Editorials

Does paying for performance in primary care save lives?

BMJ 2015; 350 doi: http://dx.doi.org/10.1136/bmj.h1051 (Published 02 March 2015) Cite this as: BMJ 2015;350:h1051
  1. Grant Russell, director of research unit, professor of general practice research, head of school
  1. 1Southern Academic Primary Care Research Unit, School of Primary Health Care, Monash University, Notting Hill, Victoria 3168, Australia
  1. grant.russell{at}monash.edu

Probably not, according to state of the art evidence from the UK

Like most of us, health planners can’t resist an occasional look into a neighbour’s backyard. Sometimes the view is compelling enough to launch study tours, delegations, and professional exchanges. And there have been plenty of those sent to the National Health Service (NHS) since its inception in 1949. Outsiders have sought to learn from NHS innovations in team based care, commissioning, clinical governance,1 and, more recently, the “grand experiment” that became the Quality and Outcomes Framework (QOF).2 Forged by the tools, and inspired by the philosophies of evidence based medicine, the QOF has, since its introduction in 2003, dwarfed other attempts to bring pay for performance into primary care.3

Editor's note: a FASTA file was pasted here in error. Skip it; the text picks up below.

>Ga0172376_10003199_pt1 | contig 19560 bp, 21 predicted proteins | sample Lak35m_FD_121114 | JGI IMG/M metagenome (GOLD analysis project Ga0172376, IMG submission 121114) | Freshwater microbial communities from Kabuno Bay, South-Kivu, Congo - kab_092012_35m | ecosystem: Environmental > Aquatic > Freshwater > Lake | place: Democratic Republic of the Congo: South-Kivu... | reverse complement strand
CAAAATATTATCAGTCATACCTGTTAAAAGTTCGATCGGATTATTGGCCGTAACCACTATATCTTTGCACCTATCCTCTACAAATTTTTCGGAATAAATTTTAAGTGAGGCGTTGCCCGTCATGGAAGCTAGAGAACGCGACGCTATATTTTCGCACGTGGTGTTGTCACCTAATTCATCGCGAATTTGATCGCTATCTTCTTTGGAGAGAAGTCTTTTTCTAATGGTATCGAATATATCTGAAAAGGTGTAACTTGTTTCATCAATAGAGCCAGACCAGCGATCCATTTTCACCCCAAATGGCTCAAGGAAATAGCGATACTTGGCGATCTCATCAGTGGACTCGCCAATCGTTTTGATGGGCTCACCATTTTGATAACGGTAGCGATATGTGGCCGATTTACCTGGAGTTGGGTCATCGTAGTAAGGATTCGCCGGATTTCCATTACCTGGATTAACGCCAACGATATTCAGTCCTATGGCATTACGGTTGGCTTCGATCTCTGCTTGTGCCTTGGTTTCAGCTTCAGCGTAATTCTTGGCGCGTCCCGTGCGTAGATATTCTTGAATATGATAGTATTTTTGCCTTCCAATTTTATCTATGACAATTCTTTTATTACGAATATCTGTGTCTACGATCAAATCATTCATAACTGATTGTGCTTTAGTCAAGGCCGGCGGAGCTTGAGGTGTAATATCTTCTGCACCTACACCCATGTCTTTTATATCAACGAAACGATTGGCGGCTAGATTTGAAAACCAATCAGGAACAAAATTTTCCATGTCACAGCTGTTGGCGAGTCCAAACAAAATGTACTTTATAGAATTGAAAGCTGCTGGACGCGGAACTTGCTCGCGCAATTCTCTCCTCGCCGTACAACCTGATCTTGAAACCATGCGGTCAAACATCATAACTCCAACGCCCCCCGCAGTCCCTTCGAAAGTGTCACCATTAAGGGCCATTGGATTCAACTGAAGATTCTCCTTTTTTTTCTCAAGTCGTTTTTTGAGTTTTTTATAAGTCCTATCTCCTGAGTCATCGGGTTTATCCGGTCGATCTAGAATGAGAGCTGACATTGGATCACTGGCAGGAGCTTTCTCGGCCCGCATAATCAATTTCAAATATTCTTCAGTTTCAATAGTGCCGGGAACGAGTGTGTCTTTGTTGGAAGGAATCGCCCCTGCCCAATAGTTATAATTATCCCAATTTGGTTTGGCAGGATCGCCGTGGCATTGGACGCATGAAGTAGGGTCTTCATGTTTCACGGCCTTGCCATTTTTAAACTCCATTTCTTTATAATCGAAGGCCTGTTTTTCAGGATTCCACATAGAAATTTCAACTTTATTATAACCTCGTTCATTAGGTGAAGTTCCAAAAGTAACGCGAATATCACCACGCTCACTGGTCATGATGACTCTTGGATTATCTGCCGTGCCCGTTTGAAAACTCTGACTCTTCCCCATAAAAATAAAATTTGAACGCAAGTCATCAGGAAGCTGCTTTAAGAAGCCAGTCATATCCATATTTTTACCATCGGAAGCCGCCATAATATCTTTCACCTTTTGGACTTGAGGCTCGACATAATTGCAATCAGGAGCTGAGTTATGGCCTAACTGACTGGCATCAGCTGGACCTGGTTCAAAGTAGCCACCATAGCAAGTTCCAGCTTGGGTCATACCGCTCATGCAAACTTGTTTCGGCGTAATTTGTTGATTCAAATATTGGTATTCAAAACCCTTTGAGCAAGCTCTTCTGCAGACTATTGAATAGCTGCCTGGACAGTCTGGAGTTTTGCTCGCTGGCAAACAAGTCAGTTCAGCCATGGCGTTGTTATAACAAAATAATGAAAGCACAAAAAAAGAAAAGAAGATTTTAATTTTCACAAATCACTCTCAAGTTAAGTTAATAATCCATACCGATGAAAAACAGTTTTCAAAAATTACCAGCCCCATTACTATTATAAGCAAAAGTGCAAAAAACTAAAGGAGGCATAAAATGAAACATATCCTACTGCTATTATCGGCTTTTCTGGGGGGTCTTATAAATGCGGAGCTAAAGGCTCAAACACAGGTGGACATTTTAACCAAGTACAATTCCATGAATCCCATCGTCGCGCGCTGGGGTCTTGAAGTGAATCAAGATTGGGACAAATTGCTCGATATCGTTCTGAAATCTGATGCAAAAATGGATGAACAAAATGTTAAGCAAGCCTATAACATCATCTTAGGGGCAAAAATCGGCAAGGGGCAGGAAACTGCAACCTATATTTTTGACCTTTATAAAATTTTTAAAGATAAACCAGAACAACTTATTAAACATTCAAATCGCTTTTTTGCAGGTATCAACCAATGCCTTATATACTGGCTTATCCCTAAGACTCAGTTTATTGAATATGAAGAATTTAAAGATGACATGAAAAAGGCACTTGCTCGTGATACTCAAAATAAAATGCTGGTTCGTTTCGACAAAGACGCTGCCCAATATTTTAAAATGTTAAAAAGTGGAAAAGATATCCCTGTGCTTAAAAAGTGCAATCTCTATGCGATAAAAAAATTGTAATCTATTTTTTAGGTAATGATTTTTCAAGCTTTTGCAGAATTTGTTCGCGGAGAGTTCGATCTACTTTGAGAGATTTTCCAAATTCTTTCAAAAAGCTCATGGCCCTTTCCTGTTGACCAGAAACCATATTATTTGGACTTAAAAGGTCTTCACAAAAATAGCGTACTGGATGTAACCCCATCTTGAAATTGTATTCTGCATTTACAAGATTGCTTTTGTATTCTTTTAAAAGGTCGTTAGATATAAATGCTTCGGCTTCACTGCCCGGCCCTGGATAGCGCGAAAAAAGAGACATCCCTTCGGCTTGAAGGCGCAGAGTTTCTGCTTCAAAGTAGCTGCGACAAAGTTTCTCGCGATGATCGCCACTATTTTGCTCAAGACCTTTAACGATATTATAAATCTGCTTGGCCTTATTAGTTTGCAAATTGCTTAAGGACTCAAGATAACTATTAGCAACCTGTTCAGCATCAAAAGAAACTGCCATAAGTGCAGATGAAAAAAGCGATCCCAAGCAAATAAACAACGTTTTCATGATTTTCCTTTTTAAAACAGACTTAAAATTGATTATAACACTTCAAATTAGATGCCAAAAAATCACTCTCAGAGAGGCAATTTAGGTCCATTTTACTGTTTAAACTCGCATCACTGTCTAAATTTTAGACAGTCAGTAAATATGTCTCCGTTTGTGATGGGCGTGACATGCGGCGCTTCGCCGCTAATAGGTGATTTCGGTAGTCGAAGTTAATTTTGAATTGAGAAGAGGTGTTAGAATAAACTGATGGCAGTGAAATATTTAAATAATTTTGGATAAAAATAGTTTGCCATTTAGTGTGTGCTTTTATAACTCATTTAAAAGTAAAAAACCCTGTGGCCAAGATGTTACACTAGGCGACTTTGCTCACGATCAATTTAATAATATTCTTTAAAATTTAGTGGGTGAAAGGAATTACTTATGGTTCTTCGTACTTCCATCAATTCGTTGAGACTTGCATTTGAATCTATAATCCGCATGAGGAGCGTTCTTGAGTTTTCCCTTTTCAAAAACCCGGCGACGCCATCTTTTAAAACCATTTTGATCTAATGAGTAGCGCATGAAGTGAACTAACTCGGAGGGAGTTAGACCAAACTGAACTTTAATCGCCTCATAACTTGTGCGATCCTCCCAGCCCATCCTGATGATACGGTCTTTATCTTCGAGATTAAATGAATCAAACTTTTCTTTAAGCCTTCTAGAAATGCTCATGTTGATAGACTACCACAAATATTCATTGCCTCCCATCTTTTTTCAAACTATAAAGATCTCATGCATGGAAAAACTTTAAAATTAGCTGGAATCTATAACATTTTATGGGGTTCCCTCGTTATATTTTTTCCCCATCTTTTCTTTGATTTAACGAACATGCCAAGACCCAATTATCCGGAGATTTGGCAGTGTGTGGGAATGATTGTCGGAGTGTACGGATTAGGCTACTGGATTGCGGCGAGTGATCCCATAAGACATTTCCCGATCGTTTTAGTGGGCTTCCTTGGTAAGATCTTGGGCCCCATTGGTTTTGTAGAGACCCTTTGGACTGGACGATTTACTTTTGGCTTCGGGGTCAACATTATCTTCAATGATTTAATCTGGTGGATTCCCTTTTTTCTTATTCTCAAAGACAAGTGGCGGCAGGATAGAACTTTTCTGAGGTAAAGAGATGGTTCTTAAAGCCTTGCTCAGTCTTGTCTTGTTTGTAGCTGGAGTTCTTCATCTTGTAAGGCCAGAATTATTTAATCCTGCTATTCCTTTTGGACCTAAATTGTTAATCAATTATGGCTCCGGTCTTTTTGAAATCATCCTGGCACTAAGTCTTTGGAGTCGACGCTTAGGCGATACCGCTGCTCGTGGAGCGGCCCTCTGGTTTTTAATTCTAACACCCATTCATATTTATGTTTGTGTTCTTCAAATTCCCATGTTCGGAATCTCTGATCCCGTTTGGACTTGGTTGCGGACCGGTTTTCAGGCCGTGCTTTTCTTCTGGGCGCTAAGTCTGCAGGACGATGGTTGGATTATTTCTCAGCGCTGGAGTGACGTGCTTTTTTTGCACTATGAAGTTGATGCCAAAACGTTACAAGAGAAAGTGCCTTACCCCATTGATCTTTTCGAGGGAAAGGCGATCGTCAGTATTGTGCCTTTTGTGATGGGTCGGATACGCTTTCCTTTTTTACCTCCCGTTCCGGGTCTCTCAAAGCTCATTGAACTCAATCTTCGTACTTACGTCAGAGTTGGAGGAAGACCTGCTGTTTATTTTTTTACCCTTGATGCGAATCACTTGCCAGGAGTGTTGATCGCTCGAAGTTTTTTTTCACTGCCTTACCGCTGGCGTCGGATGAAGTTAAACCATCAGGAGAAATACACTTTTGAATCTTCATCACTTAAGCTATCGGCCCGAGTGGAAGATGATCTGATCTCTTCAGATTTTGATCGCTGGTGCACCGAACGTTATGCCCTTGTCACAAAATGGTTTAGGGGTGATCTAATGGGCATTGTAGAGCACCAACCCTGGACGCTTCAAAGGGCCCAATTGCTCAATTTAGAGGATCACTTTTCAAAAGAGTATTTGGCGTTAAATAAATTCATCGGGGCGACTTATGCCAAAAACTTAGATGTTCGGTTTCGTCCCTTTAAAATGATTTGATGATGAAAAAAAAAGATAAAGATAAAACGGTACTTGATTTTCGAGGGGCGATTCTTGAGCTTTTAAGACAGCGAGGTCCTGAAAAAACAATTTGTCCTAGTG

In a linked paper (doi:10.1136/bmj.h904)—which may well turn out to be a seminal study of the impact of the QOF on population health—Kontopantelis and colleagues asked whether QOF performance at the practice level was associated with either all-cause mortality or with premature mortality attributed to incentivised conditions such as diabetes, hypertension, ischaemic heart disease, stroke, and chronic kidney disease.4 The authors used …

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